EFF asks the FTC to protect the public from Digital Rights Management

Rebecca from the Electronic Frontier Foundation sez,
EFF called on the Federal Trade Commission (FTC) this week to mitigate the damage that DRM technologies cause consumers.

In public comments submitted to the FTC, EFF explained how DRM gives industry leaders unprecedented power to influence the pace and nature of innovation, not to mention risking customers' privacy rights and the security of their computers.

EFF's comments were filed in conjunction with the FTC's Town Hall on DRM, set for March 25 in Seattle. The Town Hall is free and open to the public.

PDF: DRM Comments (Thanks, Rebecca!)


  1. It started off good.. But….

    No right to refuse updates. The EULA immediately terminated if a customer
    failed to install any update. No more holding out on those hobble-ware downgrades masquerading as updates.

    IMHO, if i was editor, i would have culled that bit or at the very least re-worded it.

  2. You know the system is broken when the EFF is asking the government to protect the public from a regulation designed to protect business FROM the public!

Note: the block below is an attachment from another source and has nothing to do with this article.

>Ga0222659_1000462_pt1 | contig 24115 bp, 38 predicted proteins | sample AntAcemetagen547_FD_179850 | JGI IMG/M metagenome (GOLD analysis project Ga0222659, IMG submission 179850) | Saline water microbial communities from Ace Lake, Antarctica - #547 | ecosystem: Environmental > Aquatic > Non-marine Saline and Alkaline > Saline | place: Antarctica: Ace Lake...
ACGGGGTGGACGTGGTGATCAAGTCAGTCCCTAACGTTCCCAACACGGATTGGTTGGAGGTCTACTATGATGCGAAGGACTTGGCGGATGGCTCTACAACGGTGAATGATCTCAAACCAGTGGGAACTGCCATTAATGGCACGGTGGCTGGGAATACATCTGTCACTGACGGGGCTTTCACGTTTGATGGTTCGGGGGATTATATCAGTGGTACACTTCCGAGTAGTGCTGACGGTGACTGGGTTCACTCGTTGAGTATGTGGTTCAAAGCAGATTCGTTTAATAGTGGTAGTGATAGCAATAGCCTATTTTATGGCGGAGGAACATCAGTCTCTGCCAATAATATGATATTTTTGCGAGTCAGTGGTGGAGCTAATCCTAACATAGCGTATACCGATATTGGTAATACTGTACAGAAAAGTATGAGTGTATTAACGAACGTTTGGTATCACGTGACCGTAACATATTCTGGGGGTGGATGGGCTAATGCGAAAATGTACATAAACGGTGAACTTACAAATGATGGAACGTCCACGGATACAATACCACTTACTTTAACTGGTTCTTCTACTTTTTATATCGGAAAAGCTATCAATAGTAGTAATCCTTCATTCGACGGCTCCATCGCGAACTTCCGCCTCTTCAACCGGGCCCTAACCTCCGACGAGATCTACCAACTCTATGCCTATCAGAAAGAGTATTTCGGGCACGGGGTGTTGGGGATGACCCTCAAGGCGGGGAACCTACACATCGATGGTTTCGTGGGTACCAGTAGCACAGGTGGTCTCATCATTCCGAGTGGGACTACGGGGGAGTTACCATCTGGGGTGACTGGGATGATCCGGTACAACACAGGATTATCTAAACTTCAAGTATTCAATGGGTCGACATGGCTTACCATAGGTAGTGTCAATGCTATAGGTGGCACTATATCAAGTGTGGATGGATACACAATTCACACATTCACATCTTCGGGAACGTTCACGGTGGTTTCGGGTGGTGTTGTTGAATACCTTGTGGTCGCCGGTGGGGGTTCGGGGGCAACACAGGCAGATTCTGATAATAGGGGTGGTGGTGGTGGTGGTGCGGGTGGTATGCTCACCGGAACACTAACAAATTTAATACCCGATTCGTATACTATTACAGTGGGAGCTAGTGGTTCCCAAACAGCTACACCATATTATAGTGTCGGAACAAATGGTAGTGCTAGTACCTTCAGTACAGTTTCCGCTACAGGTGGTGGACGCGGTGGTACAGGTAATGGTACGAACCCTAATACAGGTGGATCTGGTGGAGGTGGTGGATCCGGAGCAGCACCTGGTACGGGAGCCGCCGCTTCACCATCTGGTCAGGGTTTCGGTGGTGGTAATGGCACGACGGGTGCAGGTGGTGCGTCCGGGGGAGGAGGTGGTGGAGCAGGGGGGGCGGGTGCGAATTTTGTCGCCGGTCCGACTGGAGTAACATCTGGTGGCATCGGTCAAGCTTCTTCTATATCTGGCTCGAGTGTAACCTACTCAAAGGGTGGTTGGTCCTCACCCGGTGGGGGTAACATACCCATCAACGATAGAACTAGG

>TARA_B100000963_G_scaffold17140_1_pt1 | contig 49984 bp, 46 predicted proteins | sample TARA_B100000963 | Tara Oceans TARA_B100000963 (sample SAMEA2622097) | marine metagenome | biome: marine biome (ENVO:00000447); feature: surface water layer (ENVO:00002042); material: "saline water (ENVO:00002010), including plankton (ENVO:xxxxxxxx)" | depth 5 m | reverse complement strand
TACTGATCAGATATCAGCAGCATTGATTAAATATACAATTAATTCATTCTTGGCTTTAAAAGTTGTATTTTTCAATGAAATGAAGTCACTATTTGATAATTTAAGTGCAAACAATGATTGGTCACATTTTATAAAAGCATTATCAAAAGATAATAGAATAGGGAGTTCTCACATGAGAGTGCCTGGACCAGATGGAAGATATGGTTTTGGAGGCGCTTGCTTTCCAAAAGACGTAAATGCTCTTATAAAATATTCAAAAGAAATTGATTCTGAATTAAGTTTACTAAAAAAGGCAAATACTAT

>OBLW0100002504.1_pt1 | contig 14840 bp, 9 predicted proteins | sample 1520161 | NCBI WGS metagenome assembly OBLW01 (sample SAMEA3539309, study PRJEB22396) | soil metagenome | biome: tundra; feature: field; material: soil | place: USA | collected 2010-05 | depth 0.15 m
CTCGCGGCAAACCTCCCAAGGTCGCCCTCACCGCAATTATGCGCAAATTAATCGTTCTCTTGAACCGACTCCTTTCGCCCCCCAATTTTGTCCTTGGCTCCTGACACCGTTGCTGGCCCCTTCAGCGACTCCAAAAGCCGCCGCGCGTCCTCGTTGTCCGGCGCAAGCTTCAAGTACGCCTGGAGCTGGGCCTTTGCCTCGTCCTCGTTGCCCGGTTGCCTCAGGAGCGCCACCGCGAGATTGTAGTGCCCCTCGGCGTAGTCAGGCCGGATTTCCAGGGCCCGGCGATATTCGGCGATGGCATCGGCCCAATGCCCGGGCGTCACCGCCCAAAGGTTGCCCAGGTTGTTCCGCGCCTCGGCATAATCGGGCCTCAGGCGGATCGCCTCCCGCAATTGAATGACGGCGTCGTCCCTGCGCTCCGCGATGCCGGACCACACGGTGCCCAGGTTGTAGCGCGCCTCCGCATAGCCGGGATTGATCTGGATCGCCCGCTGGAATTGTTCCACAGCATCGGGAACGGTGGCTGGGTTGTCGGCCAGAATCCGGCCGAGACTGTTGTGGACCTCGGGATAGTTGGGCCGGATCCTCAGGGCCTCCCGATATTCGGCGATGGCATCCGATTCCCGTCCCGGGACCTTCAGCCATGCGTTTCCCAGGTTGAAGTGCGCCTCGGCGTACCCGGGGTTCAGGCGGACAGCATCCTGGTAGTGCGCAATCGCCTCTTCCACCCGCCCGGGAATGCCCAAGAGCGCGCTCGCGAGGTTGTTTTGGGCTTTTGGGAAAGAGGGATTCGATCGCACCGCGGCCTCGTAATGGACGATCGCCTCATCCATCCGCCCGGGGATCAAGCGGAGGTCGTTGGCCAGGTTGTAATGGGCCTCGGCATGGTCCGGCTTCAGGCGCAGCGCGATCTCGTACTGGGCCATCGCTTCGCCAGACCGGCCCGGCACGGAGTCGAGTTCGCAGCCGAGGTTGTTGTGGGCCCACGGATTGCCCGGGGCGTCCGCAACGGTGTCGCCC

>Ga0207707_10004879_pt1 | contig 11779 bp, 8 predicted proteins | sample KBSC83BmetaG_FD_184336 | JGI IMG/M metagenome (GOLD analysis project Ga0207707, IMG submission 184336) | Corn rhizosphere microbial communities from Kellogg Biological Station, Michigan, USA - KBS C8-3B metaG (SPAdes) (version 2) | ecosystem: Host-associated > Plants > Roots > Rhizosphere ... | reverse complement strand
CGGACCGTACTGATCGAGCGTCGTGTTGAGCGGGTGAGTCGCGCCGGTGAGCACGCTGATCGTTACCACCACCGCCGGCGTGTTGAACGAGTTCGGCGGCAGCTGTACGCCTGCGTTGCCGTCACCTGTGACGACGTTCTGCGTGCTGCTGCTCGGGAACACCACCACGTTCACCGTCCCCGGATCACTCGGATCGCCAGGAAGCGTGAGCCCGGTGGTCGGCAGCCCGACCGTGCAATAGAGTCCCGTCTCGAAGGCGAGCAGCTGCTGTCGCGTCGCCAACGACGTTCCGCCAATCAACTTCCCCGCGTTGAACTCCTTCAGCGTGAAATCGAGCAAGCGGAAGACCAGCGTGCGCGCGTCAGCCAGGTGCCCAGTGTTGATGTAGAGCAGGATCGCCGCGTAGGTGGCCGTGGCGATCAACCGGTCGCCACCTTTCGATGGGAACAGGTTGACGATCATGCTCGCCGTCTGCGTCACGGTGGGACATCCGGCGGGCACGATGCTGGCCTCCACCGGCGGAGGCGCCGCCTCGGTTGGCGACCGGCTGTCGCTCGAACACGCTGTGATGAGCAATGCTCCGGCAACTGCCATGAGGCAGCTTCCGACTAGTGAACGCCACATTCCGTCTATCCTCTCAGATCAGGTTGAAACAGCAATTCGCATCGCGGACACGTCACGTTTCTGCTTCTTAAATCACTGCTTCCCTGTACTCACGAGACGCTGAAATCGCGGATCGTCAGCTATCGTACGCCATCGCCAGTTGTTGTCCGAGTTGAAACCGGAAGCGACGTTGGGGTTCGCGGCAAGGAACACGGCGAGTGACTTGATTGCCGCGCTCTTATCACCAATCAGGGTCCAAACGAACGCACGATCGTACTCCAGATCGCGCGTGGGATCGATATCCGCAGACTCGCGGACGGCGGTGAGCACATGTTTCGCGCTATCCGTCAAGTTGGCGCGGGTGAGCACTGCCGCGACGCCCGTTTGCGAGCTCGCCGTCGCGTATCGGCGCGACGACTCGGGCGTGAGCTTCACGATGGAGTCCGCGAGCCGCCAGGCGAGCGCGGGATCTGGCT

3. OMG! PDF about EFF asking FTC to protect US from DRM in WASH., where MS is! WTF?

    PS: BBQ records from RIAA, use your PC to buy DRM-free.


  4. If this works the way that other government requests for comment worked, sometime in the coming month all the comments received will be made public, and a period will be opened for people to write responses to the comments.

    I hope it works out that way; it will be entertaining to see what arguments pro-DRM advocates put forward, and to see what various anti-DRM names have posted things without saying so publicly.

  5. I posted my last comment before seeing Glenn’s just above it. I went and looked at the 700 comments the FTC had received, and clicked on a couple of dozen of them at random.

    Not one that I found had anything nice to say about the current implementation of DRM. (A couple found the idea of DRM all right in principle, but had the same problems with how it is implemented in practice as the rest of them.)

    That’s highly encouraging.

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